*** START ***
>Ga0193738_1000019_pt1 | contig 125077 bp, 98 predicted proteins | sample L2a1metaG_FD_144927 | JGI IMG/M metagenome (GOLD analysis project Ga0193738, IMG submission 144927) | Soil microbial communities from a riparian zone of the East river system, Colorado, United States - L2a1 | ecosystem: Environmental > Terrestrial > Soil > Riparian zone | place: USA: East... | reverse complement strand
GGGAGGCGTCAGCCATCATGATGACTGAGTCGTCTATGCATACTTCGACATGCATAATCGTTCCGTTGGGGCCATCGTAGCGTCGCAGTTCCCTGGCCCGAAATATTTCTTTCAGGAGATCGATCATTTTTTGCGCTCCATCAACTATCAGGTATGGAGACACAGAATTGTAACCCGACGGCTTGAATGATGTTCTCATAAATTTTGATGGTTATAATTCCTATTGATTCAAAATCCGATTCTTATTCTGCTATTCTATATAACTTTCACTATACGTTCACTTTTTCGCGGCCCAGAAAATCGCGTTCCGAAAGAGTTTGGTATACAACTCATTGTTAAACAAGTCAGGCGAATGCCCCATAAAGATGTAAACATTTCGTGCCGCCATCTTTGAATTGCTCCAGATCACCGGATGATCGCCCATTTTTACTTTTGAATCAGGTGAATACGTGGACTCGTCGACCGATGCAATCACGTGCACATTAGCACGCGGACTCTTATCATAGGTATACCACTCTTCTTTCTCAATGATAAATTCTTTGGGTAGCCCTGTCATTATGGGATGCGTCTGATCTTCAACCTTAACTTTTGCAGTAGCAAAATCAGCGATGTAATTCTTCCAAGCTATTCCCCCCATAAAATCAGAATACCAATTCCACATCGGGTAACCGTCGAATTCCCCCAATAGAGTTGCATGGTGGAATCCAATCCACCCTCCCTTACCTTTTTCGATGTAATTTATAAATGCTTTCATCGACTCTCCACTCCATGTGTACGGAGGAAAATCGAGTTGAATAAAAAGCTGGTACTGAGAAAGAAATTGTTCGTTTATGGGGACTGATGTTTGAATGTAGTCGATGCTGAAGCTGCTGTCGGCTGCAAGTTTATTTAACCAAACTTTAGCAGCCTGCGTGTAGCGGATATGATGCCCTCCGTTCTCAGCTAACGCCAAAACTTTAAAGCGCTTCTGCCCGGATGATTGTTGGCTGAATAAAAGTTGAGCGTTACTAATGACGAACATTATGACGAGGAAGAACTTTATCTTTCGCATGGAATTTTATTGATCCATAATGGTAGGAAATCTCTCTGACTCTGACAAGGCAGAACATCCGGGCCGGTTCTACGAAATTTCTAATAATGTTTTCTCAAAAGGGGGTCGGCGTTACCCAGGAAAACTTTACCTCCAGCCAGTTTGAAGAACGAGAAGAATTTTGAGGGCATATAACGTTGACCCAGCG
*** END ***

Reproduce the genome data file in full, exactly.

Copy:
>Ga0193738_1000019_pt1 | contig 125077 bp, 98 predicted proteins | sample L2a1metaG_FD_144927 | JGI IMG/M metagenome (GOLD analysis project Ga0193738, IMG submission 144927) | Soil microbial communities from a riparian zone of the East river system, Colorado, United States - L2a1 | ecosystem: Environmental > Terrestrial > Soil > Riparian zone | place: USA: East... | reverse complement strand
GGGAGGCGTCAGCCATCATGATGACTGAGTCGTCTATGCATACTTCGACATGCATAATCGTTCCGTTGGGGCCATCGTAGCGTCGCAGTTCCCTGGCCCGAAATATTTCTTTCAGGAGATCGATCATTTTTTGCGCTCCATCAACTATCAGGTATGGAGACACAGAATTGTAACCCGACGGCTTGAATGATGTTCTCATAAATTTTGATGGTTATAATTCCTATTGATTCAAAATCCGATTCTTATTCTGCTATTCTATATAACTTTCACTATACGTTCACTTTTTCGCGGCCCAGAAAATCGCGTTCCGAAAGAGTTTGGTATACAACTCATTGTTAAACAAGTCAGGCGAATGCCCCATAAAGATGTAAACATTTCGTGCCGCCATCTTTGAATTGCTCCAGATCACCGGATGATCGCCCATTTTTACTTTTGAATCAGGTGAATACGTGGACTCGTCGACCGATGCAATCACGTGCACATTAGCACGCGGACTCTTATCATAGGTATACCACTCTTCTTTCTCAATGATAAATTCTTTGGGTAGCCCTGTCATTATGGGATGCGTCTGATCTTCAACCTTAACTTTTGCAGTAGCAAAATCAGCGATGTAATTCTTCCAAGCTATTCCCCCCATAAAATCAGAATACCAATTCCACATCGGGTAACCGTCGAATTCCCCCAATAGAGTTGCATGGTGGAATCCAATCCACCCTCCCTTACCTTTTTCGATGTAATTTATAAATGCTTTCATCGACTCTCCACTCCATGTGTACGGAGGAAAATCGAGTTGAATAAAAAGCTGGTACTGAGAAAGAAATTGTTCGTTTATGGGGACTGATGTTTGAATGTAGTCGATGCTGAAGCTGCTGTCGGCTGCAAGTTTATTTAACCAAACTTTAGCAGCCTGCGTGTAGCGGATATGATGCCCTCCGTTCTCAGCTAACGCCAAAACTTTAAAGCGCTTCTGCCCGGATGATTGTTGGCTGAATAAAAGTTGAGCGTTACTAATGACGAACATTATGACGAGGAAGAACTTTATCTTTCGCATGGAATTTTATTGATCCATAATGGTAGGAAATCTCTCTGACTCTGACAAGGCAGAACATCCGGGCCGGTTCTACGAAATTTCTAATAATGTTTTCTCAAAAGGGGGTCGGCGTTACCCAGGAAAACTTTACCTCCAGCCAGTTTGAAGAACGAGAAGAATTTTGAGGGCATATAACGTTGACCCAGCG